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Almería Silk and the French Feudal Imaginary

Toward a “Material” History of the Medieval Mediterranean
  • Sharon Kinoshita
Part of the The New Middle Ages book series (TNMA)

Abstract

Just after their marriage, Chrétien de Troyes’s protagonists Erec and Enide lead a procession to church, where Erec donates 60 silver marks and a gold crucifix containing a piece of the True Cross once belonging to Emperor Constantine. Enide then approaches the altar, prays for the birth of an heir, and makes her offering:1

Puis a ofert desor l’autel

un paisle vert, nus ne vit tel,

et une grant chasuble ovree;

tote a fin or estoit brosdee,

et ce fu veritez provee

que l’uevre an fist Morgue la fee

el Val Perilleus, ou estoit;

grant antante mise i avoit.

D’or fu de soie d’Aumarie;

la fee fet ne l’avoit mie

a oes chasuble por chanter,

mes son ami la volt doner

por feire riche vestemant,

car a mervoille ert avenant;

Ganievre, par engin molt grant,

la fame Artus le roi puissant,

l’ot par l’empereor Gassa;

une chasuble feite an a,

si l’ot maint jor en sa chapele

por ce que boene estoit et bele;

quant Enide de li torna,

cele chasuble li dona;

qui la verité an diroit,

plus de cent mars d’argent valoit. (2353-76, emphasis added)

[Then she placed on the altar a green paille, the likes of which no one had seen, and a great embroidered chasuble all embroidered in pure gold. It was well known that Morgan la Fay had made it in Val Perilleus. She had taken great care over it. It was of gold Almería silk. The fairy hadn’t at all made it to be a chasuble to sing mass in, but wanted to give it to her lover to make a rich garment out of. Through a clever scheme, Guenevere, wife of the powerful King Arthur, got it through Emperor Gassa. She had a chasuble made from it, and had kept it in her chapel for a long time, for it was good and beautiful. When Enide left her, she gave her this chasuble; in truth, it was worth more than a hundred silver marks.]

Keywords

Twelfth Century Shared Culture Rock Crystal Arabic Inscription Clever Scheme 
These keywords were added by machine and not by the authors. This process is experimental and the keywords may be updated as the learning algorithm improves.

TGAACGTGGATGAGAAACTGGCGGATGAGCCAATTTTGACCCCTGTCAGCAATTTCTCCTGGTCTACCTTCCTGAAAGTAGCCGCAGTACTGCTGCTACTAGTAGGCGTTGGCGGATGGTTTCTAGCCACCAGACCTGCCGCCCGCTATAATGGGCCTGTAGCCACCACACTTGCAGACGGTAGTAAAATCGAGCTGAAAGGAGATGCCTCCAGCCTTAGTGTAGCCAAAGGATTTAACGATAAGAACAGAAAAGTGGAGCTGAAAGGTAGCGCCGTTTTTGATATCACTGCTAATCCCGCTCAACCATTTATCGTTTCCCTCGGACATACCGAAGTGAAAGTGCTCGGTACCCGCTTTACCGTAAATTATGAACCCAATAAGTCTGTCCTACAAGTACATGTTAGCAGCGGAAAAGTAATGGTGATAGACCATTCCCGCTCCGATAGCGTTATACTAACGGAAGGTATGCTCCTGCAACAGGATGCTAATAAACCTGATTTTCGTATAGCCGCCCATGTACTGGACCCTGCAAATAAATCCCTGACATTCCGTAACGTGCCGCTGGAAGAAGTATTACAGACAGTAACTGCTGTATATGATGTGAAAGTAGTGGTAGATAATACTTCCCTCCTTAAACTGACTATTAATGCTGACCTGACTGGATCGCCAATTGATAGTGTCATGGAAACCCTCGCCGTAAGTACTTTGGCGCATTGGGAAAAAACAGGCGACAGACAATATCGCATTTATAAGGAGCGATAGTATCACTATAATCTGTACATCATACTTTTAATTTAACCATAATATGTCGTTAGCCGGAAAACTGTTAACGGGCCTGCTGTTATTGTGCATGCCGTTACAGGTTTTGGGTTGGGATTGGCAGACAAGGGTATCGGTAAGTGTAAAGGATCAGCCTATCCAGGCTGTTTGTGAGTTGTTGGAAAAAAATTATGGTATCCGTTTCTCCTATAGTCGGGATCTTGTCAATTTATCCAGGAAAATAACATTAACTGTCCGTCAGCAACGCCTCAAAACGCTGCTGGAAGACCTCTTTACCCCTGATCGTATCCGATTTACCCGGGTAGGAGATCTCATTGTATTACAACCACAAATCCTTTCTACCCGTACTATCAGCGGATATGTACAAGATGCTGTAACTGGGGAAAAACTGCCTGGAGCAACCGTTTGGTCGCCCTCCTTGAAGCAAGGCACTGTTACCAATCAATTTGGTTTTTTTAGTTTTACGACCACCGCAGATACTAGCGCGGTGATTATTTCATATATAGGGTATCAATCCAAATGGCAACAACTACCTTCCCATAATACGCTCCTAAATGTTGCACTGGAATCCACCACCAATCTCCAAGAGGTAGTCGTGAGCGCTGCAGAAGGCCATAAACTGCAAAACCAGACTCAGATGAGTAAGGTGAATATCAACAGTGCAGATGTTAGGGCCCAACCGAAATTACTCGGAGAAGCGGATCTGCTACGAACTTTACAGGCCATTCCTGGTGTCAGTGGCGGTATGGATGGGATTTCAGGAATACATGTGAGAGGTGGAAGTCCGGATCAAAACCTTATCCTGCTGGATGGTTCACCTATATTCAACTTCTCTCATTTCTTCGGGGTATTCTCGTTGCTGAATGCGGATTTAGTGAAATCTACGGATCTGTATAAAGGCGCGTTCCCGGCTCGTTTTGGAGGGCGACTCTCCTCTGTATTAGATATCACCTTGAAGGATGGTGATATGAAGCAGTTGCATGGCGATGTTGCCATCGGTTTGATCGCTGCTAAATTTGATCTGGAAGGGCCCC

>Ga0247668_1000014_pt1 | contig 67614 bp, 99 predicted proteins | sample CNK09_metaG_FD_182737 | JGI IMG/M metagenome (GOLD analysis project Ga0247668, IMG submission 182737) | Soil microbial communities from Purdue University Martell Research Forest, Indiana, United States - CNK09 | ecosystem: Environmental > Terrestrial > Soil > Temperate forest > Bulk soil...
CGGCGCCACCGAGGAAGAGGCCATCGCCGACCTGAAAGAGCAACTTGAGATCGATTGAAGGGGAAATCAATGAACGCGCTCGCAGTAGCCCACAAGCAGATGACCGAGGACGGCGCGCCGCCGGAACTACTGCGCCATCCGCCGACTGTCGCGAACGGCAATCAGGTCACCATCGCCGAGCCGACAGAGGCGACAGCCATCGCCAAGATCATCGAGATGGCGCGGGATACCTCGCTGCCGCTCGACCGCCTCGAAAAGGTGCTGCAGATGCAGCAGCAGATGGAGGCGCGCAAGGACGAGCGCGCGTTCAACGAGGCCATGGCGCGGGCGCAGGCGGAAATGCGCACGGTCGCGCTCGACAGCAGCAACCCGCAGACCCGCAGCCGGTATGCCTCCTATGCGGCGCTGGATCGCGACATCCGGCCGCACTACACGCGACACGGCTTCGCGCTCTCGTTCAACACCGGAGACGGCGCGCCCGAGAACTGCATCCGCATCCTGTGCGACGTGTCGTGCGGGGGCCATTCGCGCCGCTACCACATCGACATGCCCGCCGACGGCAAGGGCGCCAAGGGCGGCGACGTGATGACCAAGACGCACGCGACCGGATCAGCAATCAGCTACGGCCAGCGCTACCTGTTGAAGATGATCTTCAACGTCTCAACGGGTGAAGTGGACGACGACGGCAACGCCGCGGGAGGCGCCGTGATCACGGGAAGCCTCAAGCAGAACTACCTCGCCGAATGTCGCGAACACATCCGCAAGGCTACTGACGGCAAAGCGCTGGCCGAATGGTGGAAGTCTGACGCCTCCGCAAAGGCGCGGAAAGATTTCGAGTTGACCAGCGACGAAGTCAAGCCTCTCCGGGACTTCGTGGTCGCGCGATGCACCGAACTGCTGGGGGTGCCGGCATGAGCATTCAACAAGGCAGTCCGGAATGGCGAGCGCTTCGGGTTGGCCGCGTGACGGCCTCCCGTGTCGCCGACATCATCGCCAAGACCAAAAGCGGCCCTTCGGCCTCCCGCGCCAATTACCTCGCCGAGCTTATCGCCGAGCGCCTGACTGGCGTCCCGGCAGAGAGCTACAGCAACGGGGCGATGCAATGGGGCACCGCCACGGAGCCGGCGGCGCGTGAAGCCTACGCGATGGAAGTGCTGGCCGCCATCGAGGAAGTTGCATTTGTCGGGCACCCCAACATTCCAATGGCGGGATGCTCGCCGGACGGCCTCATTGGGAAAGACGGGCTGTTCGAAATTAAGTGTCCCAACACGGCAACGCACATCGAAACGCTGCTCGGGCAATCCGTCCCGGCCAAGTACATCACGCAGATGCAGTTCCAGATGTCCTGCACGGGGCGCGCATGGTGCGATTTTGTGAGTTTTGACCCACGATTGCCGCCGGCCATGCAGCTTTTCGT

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Notes

  1. 1.
    This passage occurs in an interpolation unique to BN 794, attributed to the scribe Guiot of Provins. Chrétien de Troyes, Erec et Enide, ed. Mario Roques (Paris: Champion, 1976), p. xlix.Google Scholar
  2. 3.
    Anna Muthesius, Studies in Byzantine and Islamic Silk Weaving (London: Pindar Press, 1995) p. 142. On silk chasubles, see p. 122.Google Scholar
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    E. Jane Burns, Courtly Love Undressed: Reading Through Clothes in Medieval French Culture (Philadelphia: University of Pennsylvania Press, 2002), chapter 6. My focus on silks from Islamic Almería complements Burns’ study of eastern, Islamic and particularly Byzantine, silks, pp. 182–97.CrossRefGoogle Scholar
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    Contrast the notorious Pesme Avanture episode of Chrétien de Troyes’s Le Chevalier au Lion, in which the manufacture of silk is shown to be the work of three hundred exploited captive maidens. Le Chevalier au Lion, ed. Mario Roques (Paris: Champion, 1978), ll. 5182–5340.Google Scholar
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  29. 42.
    The term muqarnas refers to the distinctive stalactite or honeycomb vaulting widespread in Islamic architecture between the eleventh and fifteenth centuries. For their development and symbolic associations, see Yasser Tabbaa, The Transformation of Islamic Art during the Sunni Revival (Seattle: University of Washington Press, 2001), chapter 5. William Tronzo, The Cultures of His Kingdom: Roger II and the Cappella Palatina in Palermo (Princeton, NJ: Princeton University Press, 1997), pp. 142–43, Trésors fatimides du Caire, pp. 220–21;Google Scholar
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Copyright information

© E. Jane Burns 2004

Authors and Affiliations

  • Sharon Kinoshita

There are no affiliations available

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